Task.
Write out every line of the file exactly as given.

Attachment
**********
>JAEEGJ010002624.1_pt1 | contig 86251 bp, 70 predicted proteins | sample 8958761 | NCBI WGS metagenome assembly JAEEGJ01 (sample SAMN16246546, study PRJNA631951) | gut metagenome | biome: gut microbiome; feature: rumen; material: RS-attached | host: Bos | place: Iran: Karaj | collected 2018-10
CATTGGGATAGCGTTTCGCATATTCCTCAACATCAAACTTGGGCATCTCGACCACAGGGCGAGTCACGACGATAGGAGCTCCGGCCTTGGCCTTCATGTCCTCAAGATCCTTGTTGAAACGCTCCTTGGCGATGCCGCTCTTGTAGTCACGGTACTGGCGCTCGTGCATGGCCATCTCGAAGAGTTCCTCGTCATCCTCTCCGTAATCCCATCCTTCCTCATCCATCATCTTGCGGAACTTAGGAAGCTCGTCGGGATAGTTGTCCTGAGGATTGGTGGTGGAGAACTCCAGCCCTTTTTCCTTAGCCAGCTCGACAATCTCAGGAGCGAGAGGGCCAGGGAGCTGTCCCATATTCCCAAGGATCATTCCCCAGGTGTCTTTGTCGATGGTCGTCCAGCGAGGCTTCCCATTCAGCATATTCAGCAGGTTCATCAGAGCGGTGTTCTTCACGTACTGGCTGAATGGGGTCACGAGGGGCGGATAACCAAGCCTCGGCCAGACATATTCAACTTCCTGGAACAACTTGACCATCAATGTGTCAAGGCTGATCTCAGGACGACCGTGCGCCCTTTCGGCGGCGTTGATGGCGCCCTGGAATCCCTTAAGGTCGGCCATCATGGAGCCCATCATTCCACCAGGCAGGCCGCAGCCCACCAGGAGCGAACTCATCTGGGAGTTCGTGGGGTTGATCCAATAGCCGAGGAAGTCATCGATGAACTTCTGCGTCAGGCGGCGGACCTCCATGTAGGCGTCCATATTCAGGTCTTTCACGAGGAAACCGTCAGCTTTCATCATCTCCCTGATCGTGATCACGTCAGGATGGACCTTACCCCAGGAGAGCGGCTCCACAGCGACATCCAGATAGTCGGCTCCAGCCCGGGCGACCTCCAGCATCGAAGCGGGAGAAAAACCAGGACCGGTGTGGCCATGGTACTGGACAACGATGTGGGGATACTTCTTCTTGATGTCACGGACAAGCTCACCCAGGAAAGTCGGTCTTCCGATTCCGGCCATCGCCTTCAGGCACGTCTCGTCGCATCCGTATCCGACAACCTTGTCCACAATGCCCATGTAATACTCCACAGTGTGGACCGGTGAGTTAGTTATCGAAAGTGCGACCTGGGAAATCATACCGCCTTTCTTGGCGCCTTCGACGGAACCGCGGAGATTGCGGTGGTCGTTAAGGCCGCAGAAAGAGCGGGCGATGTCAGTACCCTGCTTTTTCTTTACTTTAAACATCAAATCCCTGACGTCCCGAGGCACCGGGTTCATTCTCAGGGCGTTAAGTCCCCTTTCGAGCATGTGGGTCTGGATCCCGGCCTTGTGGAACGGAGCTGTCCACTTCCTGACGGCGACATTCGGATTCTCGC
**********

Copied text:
>JAEEGJ010002624.1_pt1 | contig 86251 bp, 70 predicted proteins | sample 8958761 | NCBI WGS metagenome assembly JAEEGJ01 (sample SAMN16246546, study PRJNA631951) | gut metagenome | biome: gut microbiome; feature: rumen; material: RS-attached | host: Bos | place: Iran: Karaj | collected 2018-10
CATTGGGATAGCGTTTCGCATATTCCTCAACATCAAACTTGGGCATCTCGACCACAGGGCGAGTCACGACGATAGGAGCTCCGGCCTTGGCCTTCATGTCCTCAAGATCCTTGTTGAAACGCTCCTTGGCGATGCCGCTCTTGTAGTCACGGTACTGGCGCTCGTGCATGGCCATCTCGAAGAGTTCCTCGTCATCCTCTCCGTAATCCCATCCTTCCTCATCCATCATCTTGCGGAACTTAGGAAGCTCGTCGGGATAGTTGTCCTGAGGATTGGTGGTGGAGAACTCCAGCCCTTTTTCCTTAGCCAGCTCGACAATCTCAGGAGCGAGAGGGCCAGGGAGCTGTCCCATATTCCCAAGGATCATTCCCCAGGTGTCTTTGTCGATGGTCGTCCAGCGAGGCTTCCCATTCAGCATATTCAGCAGGTTCATCAGAGCGGTGTTCTTCACGTACTGGCTGAATGGGGTCACGAGGGGCGGATAACCAAGCCTCGGCCAGACATATTCAACTTCCTGGAACAACTTGACCATCAATGTGTCAAGGCTGATCTCAGGACGACCGTGCGCCCTTTCGGCGGCGTTGATGGCGCCCTGGAATCCCTTAAGGTCGGCCATCATGGAGCCCATCATTCCACCAGGCAGGCCGCAGCCCACCAGGAGCGAACTCATCTGGGAGTTCGTGGGGTTGATCCAATAGCCGAGGAAGTCATCGATGAACTTCTGCGTCAGGCGGCGGACCTCCATGTAGGCGTCCATATTCAGGTCTTTCACGAGGAAACCGTCAGCTTTCATCATCTCCCTGATCGTGATCACGTCAGGATGGACCTTACCCCAGGAGAGCGGCTCCACAGCGACATCCAGATAGTCGGCTCCAGCCCGGGCGACCTCCAGCATCGAAGCGGGAGAAAAACCAGGACCGGTGTGGCCATGGTACTGGACAACGATGTGGGGATACTTCTTCTTGATGTCACGGACAAGCTCACCCAGGAAAGTCGGTCTTCCGATTCCGGCCATCGCCTTCAGGCACGTCTCGTCGCATCCGTATCCGACAACCTTGTCCACAATGCCCATGTAATACTCCACAGTGTGGACCGGTGAGTTAGTTATCGAAAGTGCGACCTGGGAAATCATACCGCCTTTCTTGGCGCCTTCGACGGAACCGCGGAGATTGCGGTGGTCGTTAAGGCCGCAGAAAGAGCGGGCGATGTCAGTACCCTGCTTTTTCTTTACTTTAAACATCAAATCCCTGACGTCCCGAGGCACCGGGTTCATTCTCAGGGCGTTAAGTCCCCTTTCGAGCATGTGGGTCTGGATCCCGGCCTTGTGGAACGGAGCTGTCCACTTCCTGACGGCGACATTCGGATTCTCGC